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Bears. Arcanum is filled with many varieties of the large, aggressive beasts, brown, black, golden and grizzly; all can be found wandering the vast wilderness between civilized towns. Yet one particular breed has remained elusive to the scientific community, its status as fact or fiction questionable, mention of its very existence cause for a heated debate. Yes, it is the ancient bear of which I speak.

As any person raised in our great land can attest, ancient bears have been portrayed in childhood tales and songs of old for generations. Always revered as great spirits of wisdom roaming the land, they have been said to give council to the wise and swift death to the foolish. The tales speak of enormous, benevolent spirits seeking solitude far from civilized society. It is said that they are slow to anger yet possess powerful magickal abilities. One particular tale I recall speaks of an ancient bear who was able to return from death, fully restored, and when set upon by its enemies, all manner of woodland creatures came to its aid.

In this most enlightened of times, we took it upon ourselves to find scientific evidence as to the existence of this beast and its amazing abilities. While we discounted most of the tales from our childhood as fanciful imaginations, we highly suspected that they held some small truths, and that the beast itself was more than mere legend, as several sightings over the past few centuries gave credence to portions of the tales from our childhood.

With generous funding from the University of Tarant and the Zoological Societies of both Tarant and Caladon, our expedition to track the ancient bear was underway. Led by none other than Franklin Payne, a spectacularly excellent tracker and marksman, I felt confident our journey would end in success.

It was a long and arduous journey to locate an ancient bear, but find one we did. The beast was easily larger than any specimen we had previously encountered, seemingly as large as the ancient cave bears whose fossils are occasionally unearthed in Morbihan. Its coloration was like nothing we had seen before, for it had a strange transparency about it, as of golden hued watercolors on glass, backlit by a wavering light. Our studies did not go unnoticed by the creature, but at no point did it do more than growl a polite, rumbling warning in our direction. It roamed far and wide, and we followed. Then, in a foolhardy move I shall forever regret, we attempted to capture the beast for more in-depth studies.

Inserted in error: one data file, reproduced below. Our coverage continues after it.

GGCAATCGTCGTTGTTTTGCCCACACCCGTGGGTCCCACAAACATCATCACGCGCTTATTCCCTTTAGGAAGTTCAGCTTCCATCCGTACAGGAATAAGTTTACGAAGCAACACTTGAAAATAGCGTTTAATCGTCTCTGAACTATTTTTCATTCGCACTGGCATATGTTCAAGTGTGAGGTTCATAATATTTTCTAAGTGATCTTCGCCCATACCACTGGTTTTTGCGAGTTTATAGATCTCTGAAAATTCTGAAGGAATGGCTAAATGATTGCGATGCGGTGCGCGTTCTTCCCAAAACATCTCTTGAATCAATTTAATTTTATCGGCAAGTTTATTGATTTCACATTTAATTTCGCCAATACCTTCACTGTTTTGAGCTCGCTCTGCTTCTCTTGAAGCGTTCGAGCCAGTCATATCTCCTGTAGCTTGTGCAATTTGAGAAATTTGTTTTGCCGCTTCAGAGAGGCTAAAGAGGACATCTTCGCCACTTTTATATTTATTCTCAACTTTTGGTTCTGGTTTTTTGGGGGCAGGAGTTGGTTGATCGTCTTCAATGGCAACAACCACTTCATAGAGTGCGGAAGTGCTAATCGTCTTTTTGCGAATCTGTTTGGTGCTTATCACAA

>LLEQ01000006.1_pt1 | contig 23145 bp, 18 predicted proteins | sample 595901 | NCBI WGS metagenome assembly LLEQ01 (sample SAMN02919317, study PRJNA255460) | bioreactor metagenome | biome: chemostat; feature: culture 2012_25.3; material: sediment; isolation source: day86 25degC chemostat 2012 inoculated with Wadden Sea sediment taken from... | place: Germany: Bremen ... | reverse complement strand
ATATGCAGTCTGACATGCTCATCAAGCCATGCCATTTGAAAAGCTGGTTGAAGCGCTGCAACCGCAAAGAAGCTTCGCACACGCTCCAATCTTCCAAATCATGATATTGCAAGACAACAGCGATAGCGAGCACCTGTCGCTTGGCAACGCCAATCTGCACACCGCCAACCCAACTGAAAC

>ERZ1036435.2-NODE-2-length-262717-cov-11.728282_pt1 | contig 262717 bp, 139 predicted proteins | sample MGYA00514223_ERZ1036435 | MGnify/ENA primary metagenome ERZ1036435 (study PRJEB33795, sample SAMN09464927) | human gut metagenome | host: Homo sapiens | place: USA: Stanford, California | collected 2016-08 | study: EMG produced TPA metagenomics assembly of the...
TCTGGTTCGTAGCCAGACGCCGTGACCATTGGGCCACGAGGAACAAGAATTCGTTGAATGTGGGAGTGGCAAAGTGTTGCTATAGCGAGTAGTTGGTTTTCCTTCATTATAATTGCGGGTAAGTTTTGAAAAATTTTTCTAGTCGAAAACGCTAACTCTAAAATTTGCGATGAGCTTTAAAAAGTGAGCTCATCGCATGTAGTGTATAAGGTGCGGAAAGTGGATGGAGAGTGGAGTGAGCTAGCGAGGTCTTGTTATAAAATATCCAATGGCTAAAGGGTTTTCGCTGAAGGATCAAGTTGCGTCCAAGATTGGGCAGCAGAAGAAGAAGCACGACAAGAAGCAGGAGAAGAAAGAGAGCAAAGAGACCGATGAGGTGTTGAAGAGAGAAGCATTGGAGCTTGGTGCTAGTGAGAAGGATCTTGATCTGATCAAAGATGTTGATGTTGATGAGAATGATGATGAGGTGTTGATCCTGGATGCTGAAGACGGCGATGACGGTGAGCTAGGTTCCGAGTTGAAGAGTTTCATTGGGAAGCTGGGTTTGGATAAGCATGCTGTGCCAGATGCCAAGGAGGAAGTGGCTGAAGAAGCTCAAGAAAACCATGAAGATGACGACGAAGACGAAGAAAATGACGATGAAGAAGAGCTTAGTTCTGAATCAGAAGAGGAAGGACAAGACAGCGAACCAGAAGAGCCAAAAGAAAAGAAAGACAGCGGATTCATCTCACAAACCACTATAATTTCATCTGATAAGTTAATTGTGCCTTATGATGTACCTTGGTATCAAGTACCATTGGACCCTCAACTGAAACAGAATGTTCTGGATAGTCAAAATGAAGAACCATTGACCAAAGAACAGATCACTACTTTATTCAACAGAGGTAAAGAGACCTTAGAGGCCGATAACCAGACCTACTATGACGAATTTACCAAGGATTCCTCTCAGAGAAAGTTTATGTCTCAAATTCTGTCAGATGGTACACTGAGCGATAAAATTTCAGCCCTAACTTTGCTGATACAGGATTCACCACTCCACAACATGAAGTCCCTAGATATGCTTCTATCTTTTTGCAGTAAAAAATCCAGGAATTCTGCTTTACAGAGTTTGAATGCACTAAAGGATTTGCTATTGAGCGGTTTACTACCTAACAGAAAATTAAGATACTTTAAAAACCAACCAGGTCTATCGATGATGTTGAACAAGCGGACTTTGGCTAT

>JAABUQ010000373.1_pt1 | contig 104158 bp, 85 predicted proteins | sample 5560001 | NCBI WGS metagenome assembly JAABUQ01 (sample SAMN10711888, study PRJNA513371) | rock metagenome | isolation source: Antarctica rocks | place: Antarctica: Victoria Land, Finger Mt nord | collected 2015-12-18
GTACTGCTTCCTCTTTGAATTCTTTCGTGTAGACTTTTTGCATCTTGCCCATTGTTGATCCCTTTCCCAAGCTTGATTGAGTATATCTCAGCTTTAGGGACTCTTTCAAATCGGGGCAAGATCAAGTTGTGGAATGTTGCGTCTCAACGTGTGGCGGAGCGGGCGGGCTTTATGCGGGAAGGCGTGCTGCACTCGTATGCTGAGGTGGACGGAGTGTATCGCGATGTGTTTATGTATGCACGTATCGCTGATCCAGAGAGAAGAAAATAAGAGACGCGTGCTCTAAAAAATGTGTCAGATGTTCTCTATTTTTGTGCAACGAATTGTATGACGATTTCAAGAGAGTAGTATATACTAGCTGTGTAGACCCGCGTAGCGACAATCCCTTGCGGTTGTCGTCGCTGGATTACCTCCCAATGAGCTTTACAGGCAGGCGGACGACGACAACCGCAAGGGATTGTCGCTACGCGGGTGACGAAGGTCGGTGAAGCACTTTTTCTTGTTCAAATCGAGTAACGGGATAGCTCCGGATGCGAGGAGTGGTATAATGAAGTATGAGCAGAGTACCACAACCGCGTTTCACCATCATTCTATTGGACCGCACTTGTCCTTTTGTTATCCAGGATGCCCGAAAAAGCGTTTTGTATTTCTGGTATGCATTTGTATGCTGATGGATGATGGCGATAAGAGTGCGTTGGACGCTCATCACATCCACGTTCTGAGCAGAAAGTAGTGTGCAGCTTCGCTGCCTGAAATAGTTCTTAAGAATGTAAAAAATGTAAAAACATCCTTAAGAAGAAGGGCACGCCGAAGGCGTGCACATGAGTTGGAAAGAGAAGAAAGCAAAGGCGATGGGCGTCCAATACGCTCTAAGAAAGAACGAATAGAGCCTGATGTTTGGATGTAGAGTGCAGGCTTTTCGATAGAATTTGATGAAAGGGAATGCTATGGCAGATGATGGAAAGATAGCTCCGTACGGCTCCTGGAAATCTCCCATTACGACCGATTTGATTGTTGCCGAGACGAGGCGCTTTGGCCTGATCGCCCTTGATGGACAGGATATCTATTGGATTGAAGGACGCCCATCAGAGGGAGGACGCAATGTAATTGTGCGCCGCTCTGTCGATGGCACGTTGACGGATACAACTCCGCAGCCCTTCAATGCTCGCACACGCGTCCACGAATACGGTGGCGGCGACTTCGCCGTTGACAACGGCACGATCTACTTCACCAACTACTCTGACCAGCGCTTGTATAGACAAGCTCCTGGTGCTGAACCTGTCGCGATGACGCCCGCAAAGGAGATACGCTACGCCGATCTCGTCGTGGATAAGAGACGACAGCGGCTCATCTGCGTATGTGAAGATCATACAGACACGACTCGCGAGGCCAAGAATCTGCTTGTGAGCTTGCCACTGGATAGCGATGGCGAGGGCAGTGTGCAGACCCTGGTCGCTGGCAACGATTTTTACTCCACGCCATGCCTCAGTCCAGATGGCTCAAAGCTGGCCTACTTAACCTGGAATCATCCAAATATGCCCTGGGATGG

Traps were laid, snares were set and no less than three of us readied and threw vials of the strongest gaseous soporific available, in order to immobilize the great bear. Yet, as the saying goes, we only made it mad. It was then that we discovered how frighteningly true the tales of our youth proved to be.

As the ancient bear let out a deafening roar, we were set upon by woodland creatures. Rabbits, vermin, wolves… even a mountain lion and a small gowrath attacked our party from all directions. One of our guides attempted to control the beast with powerful Nature magicks. When that failed, he threw instead from his knowledge of Force in an attempt to save us. He was killed for his efforts, teaching us that a single swipe of the beast's massive paw was enough to relieve us of our lives. As I watched our party scatter in terror, I was horrified to see grasping vines, roots, and branches attempt to hamper our escape. They seemed to have come to life in response to the bear's plight.

Those of us who survived this horrific onslaught began as orderly a retreat as we could manage. I still believe we all would have perished, except for the great marksmanship of Mr. Payne. Although two more members perished as his weapon jammed, it was his fortitude with a rifle that saved us from certain destruction. As he corrected the malfunction, a great burst of fire erupted from its muzzle, and the great beast crumpled to the ground in a bloody heap. At that precise moment, the secondary attacks ceased. The woodland creatures fled the local, the flora and fauna became mundane once more, and all was still.

We approached the great bear, and were assured that it would bother us no more. Although I was badly shaken, I was still able to direct the remaining party members to assist me in some rudimentary studies of the beast, before we tended to our dead. Its size, as I mentioned above, was immense, a single paw being much larger than even our servant Grog's head. Its coloration was amazing, and the silky feel of its thick, long fur was beyond imagining. Great, razor sharp teeth adorned its jaws and its eyes were as blue as the summer skies. We pitched camp for the night nearby, determined to study the beast further on the morrow.

However, the joke, as it were, turned out to be on us. For we awoke the next morning to find the bear gone, its tracks, several hours old, leading off into the forest.

Harold Lord Ballard

I extend my continued gratitude upon Professor Stravaig, esteemed provost of University of Tarant and champion of zoological study, without whom this expedition would not have been possible.